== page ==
Since the peak overspending in 2008 (1,530 EUR spending for every 1,.000 EUR earned abroad!), several things have improved: exports increased quite impressively and the growth in imports could be slowed.
Nevertheless: as late as 2011, the third full year of the crisis, Greece still spent 1,372 EUR abroad for every 1,000 EUR earned abroad (that is overspending to the tune of 37%!).
Now, picture that those were the figures of a family and that you were that family’s banker. Imagine what you might say to that family? How would you communicate your feelings that, over two years ago, you had told them to stop overspending and you had repeated your warnings every quarter, only to now see that they were happily overspending as though nothing had happened?
It is inconceivable to me why Greece as a country would have done nothing to reduce the enormous level over overspending abroad. The first step would have had to be a ?buy-Greek drive?. The second step would have had to be to promote domestic production of those products which should no longer be imported (thereby providing a stimulus for economic activity). And, probably, one couldn’t have avoided implementing some form of special taxes on selective imports to make them more expensive.
In short, the much-needed austerity would have had to be applied to spending abroad! Instead, Greece continued to spend money abroad as though nothing had happened. The most ridiculous point is that Greece, a country which should drastically reduce spending abroad and which should import only those products which can definitely not be produced domestically, well, that such a country whose most important sector is still agriculture would import even agricultural products, and not in a small way.
How long will it take until people come to their senses? That Greece as a country simply won’t be able to spend other people’s money forever?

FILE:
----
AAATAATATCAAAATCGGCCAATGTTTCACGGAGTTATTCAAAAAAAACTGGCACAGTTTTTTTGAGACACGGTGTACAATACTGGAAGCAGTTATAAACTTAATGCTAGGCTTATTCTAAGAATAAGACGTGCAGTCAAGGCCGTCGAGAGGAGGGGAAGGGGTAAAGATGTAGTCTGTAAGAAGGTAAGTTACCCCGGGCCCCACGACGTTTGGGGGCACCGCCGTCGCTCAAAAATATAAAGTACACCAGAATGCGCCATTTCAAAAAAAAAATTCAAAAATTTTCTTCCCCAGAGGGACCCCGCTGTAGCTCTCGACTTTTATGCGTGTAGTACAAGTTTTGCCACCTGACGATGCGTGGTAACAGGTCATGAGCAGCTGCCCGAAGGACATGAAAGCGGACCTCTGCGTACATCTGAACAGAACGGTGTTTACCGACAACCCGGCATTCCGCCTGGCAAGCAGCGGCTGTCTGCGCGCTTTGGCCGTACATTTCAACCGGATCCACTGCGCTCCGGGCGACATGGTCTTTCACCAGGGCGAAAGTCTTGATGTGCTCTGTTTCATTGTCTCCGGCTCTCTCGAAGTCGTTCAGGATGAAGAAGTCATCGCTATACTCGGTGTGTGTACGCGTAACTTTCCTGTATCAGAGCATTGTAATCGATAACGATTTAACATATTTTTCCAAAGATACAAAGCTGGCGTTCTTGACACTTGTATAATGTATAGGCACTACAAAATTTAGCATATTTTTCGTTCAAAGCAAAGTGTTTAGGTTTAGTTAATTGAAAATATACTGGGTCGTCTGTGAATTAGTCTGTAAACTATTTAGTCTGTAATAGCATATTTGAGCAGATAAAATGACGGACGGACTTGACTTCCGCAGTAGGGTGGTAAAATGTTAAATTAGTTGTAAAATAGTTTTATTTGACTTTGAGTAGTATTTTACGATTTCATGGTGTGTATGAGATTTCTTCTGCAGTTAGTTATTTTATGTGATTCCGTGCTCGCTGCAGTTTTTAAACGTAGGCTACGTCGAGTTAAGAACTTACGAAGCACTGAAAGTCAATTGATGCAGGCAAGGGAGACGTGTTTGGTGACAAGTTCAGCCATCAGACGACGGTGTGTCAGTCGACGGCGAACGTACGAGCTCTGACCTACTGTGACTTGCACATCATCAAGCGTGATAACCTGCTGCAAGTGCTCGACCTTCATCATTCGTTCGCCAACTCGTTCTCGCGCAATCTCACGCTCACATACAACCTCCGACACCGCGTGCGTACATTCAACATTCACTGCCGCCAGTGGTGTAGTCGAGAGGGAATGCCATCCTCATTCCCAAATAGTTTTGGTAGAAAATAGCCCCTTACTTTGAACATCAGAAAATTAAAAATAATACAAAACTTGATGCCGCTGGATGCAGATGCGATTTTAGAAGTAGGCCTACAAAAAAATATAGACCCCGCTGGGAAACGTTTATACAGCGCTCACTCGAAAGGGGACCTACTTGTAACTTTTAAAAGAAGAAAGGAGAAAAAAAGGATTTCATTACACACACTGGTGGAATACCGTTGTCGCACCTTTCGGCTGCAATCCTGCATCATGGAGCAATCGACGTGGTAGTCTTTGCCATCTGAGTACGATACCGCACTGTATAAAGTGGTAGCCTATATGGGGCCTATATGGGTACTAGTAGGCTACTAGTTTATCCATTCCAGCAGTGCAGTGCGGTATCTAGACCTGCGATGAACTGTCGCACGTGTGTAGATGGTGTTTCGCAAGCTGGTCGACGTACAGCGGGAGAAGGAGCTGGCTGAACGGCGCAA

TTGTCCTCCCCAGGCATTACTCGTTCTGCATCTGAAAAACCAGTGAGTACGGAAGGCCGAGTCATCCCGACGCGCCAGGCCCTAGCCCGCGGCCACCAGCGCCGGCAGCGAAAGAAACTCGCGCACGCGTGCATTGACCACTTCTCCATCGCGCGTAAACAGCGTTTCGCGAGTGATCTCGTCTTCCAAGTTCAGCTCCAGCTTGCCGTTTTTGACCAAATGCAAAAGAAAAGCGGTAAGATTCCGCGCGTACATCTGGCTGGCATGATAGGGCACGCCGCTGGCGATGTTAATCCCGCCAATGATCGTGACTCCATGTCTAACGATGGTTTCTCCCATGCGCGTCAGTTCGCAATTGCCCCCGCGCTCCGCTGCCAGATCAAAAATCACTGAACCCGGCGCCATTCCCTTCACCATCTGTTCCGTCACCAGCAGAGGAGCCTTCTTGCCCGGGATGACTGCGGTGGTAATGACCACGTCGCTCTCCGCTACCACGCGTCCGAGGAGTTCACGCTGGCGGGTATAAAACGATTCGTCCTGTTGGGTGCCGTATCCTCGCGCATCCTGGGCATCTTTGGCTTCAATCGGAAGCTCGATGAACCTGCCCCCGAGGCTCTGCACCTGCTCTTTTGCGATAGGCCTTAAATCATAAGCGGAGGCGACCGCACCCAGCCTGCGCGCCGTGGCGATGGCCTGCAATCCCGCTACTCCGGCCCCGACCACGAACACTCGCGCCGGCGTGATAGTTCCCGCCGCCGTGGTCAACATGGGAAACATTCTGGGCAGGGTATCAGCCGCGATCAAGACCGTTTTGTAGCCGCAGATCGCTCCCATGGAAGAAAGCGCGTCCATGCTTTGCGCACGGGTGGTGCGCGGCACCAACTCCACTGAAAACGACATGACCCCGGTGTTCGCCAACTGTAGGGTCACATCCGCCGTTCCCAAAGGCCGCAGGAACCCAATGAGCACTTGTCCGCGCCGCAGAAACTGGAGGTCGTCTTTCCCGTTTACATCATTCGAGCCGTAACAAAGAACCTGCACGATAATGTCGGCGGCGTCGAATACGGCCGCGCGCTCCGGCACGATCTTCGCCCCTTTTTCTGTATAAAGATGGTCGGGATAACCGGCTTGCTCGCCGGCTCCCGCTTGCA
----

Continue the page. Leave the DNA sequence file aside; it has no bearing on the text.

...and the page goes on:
From 2001-11, in only 10 years, Greece has received funding from foreign lenders to the tune of roughly 400 BN EUR! There was additional funding from EU grants and foreign investments. There is simply no way that another 400 BN EUR of funding will come in the next 10 years for the purposes of overspending and capital flight! (there are no facts to support this argument; just common sense).
Why is it not obvious that Greece has to apply the greatest austerity imaginable to spending abroad? Even if it means controlling imports. And if import substitution is handled well, it would significantly add to domestic economic activity!
Re: The silent revolution of self-aware Athenians
I too have been amazed at the numbers turning out for these events. I am sure their popularity does have something to do with a feeling of solidarity and a need to regain pride in the capital. Dimitris Rigopoulos hits the nail right on the head when he writes that movements like this are slowly but surely altering the personality of Athens. What a wonderful way to effect change!
The latest opinion poll shows the various ‘left’ parties with about 48% in total — but with no party larger than 12%. This is illogical because these parties are in general opposed to the bailout (and therefore by extension opposed to EU and euro membership), whereas other polls continue to show about 70% wanting to keep the euro and EU membership. This fragmentation of the left will mean that they would need to join coalitions to form a government — yet it is the egos of the various politicians which makes it impossible for them even to join one of the existing left parties, let alone coalitions. They must have their own personal party — and accompanying benefits, including the all-important five minutes of fame. ‘Social Compact’ has the benefit that no-one really knows what a ‘compact’ is, as compared to a ‘contract’ — why did these people need to found their own party, rather than join one of the others? Good to read that this party failed to register in the poll, despite lots of glitz and doing all the PR in the accepted way. So perhaps there is hope that they will disappear again soon.
It’s almost the same story on the right. What are the differences between LAOS and Chryssi Avgi?
To be effective, mergers are necessary on both left and right before the elections. But this is to ignore the real point — which is that these individuals just want to be in Parliament for their nuisance value, rather than to make a sincere contribution even at this difficult time. None of ‘the 300’ are actually left or right — they are just individuals, swapping their allegiances frequently at whim. The only surprise to me is that there are not 300 parties.
The Greeks have moved to the extremes, which is all that is offered to them — no sensible centre parties have emerged with any support — although this is effectively what Greece has right now, with the ND/PASOK alliance (which both sides deny vigorously!). Will this continue after the election, or will there be months of bickering about the formation of a government? The latter is just what Greece does not need — with the present coalition trying to enact reforms in a very ‘political’ context.
Nero, Rome … and Greeks